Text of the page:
“I sit like a night alive with witches.” This is a line from a book by Ben Hecht. I have no idea what it means. Nor do I care. But I know that mood, that feeling. I have sat like a night alive with witches. Mr. Hecht describes the mood better than I can.

“Comfortably Numb” was ruined for me when my husband told me it was about heroin addiction. I know nothing about Pink Floyd and thought the lyrics were about loss of childhood magic, the belief in something whole and real and otherworldly that somehow gets buried with time.

So when I had to teach Emily Dickenson and Robert Frost to twenty high school freshmen, I balked. Em and Rob did nothing for me and I was clueless. “Just remember, “ said Mentor Teacher, “all poets are liars and go with that.” So I did. Easy!

I made the lesson more fun for me by comparing the poems of Emily and Robert to those of Henry Rollins and Patti Smith and encouraged students to do the same with the lyrics of their musical heroes. In connecting the past with the present, using our handy little catch phrase “all poets are liars,” all poetry became more meaningful and universal, a common language that we all could share.

“All poets are liars” proved to be useful when I started writing fiction. I changed the phrase to “all characters are liars.”

In Kicking Sideways, Cree wants to be independent. She wants to be in control. She wants to serve humanity. But as her creator, I know what Cree needs. She needs to be a part of humanity. She needs to open her heart. She needs to love and be loved. Deep down inside, she knows this, but she lies to herself because she is scared.

Cree started like any other character. A character will start whispering in my head. A ghost, it haunts me until I start writing. Sooner or later, the unnamed character tells me what it wants. It always lies. Of course, she doesn’t know she’s lying. Like a toddler, she’s full of wants: “I want to rule the world. I want to be left alone. I want revenge. I want a cup of tea and a cake. I want…I want.” It is your job, as a writer, friend, therapist, parent, creator, to pay attention and instead give her what she needs.

As you get to know your scheming little liar, what she needs will become apparent to you, and what he needs is usually in direct opposition to what he wants.

If she wants tea and cake, don’t give it to her. Instead, give her what she really needs. This could be a diet, but indirectly, make it a bigger goal: true love, redemption, or a major life change.

In between desire and need, make her work. Perhaps on the way to the local tea shop, an escaped prisoner from Azkaban kidnaps her for a noble cause. (You may have guessed that I have a crush on Sirius Black.) He takes her to a remote mountain cabin where there is no tea and definitely no cake. Still, she keeps telling herself she wants cake.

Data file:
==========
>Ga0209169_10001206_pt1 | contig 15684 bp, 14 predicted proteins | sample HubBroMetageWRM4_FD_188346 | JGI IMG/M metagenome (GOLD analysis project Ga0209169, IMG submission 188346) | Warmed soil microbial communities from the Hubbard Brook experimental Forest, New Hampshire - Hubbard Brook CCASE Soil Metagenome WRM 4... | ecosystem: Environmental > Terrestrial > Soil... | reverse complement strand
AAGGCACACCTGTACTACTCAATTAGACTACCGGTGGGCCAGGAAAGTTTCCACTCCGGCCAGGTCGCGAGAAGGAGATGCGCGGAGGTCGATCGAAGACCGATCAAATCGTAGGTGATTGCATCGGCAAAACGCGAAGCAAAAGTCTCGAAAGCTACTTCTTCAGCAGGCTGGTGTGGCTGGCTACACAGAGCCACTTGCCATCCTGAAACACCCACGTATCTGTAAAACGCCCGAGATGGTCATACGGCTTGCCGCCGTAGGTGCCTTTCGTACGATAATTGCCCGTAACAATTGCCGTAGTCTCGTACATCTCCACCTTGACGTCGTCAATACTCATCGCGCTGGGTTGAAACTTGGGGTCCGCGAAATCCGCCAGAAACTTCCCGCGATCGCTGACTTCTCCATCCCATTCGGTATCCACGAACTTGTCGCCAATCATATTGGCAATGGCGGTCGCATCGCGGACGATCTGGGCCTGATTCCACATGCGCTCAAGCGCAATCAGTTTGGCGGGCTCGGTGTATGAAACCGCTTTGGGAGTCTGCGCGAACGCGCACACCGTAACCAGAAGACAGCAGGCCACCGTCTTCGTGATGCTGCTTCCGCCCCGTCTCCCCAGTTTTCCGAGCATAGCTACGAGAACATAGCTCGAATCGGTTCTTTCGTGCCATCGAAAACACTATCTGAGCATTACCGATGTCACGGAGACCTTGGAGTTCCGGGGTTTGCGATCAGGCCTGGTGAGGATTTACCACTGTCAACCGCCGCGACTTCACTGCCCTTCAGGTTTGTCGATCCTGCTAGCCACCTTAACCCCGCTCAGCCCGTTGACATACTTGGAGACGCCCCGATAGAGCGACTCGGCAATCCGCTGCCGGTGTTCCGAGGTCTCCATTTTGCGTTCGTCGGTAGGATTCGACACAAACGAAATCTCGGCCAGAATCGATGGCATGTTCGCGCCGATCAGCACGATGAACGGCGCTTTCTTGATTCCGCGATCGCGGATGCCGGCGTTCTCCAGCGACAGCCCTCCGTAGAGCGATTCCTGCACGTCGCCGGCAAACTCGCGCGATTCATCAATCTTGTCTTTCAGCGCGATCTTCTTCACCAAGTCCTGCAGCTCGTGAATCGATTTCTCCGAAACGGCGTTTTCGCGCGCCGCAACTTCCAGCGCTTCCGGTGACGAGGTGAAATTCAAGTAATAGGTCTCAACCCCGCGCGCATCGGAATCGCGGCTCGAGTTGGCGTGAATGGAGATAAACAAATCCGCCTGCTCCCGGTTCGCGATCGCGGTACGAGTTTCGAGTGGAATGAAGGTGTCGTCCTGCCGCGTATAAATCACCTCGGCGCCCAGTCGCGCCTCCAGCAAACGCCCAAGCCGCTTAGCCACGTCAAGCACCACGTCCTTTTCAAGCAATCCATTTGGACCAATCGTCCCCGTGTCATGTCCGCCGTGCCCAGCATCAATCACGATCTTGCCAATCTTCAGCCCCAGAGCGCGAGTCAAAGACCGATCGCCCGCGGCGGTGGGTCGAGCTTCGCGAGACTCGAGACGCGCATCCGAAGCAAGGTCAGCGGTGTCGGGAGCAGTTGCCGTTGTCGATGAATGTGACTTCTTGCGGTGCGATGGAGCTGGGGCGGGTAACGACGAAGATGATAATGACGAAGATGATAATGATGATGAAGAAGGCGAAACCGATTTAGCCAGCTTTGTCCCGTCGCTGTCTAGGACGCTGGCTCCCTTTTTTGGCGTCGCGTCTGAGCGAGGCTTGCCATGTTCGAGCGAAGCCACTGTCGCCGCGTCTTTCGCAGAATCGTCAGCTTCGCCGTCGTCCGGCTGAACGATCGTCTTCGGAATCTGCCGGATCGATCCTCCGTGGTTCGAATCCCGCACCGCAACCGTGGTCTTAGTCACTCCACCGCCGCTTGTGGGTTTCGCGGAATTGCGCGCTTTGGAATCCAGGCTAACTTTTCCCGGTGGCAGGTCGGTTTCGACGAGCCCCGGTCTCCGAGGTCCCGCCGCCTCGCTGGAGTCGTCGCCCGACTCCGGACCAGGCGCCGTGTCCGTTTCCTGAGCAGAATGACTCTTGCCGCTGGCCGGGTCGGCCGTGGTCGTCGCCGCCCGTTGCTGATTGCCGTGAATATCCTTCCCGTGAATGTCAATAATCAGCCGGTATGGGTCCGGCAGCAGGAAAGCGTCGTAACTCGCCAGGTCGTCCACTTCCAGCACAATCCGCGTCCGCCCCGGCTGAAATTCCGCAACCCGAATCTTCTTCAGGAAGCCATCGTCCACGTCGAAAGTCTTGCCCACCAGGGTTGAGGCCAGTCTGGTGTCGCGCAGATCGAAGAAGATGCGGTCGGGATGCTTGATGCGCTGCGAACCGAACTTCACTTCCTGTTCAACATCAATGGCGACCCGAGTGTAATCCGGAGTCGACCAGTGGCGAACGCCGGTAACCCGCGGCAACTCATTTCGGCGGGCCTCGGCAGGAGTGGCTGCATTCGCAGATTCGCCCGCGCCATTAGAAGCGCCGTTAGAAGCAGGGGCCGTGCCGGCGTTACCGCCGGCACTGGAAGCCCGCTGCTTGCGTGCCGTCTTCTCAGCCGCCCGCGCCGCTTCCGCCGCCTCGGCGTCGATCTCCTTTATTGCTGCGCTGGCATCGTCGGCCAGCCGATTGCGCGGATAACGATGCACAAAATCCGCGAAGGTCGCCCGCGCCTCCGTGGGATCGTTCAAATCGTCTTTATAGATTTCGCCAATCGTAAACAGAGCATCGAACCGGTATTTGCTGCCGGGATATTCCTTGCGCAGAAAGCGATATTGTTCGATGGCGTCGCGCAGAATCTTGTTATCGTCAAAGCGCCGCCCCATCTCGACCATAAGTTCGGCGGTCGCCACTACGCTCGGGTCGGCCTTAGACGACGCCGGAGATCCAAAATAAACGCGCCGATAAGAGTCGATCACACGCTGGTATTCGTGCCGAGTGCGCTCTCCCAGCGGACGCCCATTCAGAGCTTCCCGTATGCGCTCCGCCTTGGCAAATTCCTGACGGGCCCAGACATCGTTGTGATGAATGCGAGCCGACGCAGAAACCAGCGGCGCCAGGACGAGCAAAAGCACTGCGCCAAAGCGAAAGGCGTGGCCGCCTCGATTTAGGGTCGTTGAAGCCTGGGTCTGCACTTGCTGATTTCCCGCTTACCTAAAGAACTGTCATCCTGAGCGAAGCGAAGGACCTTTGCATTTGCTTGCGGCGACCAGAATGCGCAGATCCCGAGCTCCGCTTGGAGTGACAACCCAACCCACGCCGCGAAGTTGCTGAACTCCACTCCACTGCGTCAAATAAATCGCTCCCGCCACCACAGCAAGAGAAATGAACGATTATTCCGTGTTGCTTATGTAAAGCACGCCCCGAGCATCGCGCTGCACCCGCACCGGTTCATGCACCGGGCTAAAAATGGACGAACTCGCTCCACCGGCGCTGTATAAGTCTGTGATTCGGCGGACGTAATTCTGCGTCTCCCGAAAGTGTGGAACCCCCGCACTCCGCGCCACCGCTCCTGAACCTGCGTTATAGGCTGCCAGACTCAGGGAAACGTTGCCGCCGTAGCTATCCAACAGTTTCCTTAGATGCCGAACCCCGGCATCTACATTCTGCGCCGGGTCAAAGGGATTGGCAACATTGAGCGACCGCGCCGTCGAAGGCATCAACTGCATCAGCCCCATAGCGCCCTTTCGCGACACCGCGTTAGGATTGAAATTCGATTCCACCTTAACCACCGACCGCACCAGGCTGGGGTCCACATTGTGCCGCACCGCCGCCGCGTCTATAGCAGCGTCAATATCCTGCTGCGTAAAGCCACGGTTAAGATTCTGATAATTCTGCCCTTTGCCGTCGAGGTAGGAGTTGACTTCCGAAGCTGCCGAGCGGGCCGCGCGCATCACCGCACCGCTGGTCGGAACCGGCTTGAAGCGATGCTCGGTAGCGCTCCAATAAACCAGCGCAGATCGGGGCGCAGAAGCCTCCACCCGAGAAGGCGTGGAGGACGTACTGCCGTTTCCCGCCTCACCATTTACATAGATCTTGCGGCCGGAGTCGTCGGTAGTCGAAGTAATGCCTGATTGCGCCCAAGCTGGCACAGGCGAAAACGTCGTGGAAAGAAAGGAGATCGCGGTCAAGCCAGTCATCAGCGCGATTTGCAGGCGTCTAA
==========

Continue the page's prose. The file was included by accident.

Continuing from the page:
While you write, keep repeating to yourself, “She is a liar. She is a liar.” You’ll want to punish her because she lies so darn much. Great fun for you.

Eventually, she gets what she needs and will no longer be living a lie. Maybe, if she’s lucky, she’ll get that cake, too. And Sirius Black.



Why Romance?

This post originally appeared via Goddess Fish on December 10 at The Reading Addict where I was asked to answer the question: What do you think is the strongest attraction about the genre(s) you like to write in? I also gave this post as a speech at an author event at the Maynard Public Library in November.


Like all of us here, I love books, books in all genres. But when I really want to relax and lose myself in another world, I choose romance. I love the romance genre so much that I wrote my Master’s thesis proposal on why educated women read romance. Thirty pages later, the answer was revealed.

Reading romance makes them happy.

I love the ups and downs of courtship, the will-they-or-won’t-they-get-together flip-flopping even though I know they will, without a doubt, ride off into a pink sunset. It’s all about the journey.

But if you want deeper meaning in your romance reading, you’ll find it.

Jerry Maguire got it wrong with the “you complete me” line. That’s not romance. That’s dysfunction.

We are all born complete. We are all whole from the start. But somewhere along the way we forget this truth and look for love and validation outside our selves.

In a romance, the heroine cannot truly love another until she reconciles this truth within her self. A romance novel maps the journey back to the self while coinciding with the rollercoaster ride of courtship. So at the end of the book when the couple rides off into that pink sunset, you know it’s not because they need each other to be whole but because they are two wholes that choose each other to complete the journey of life.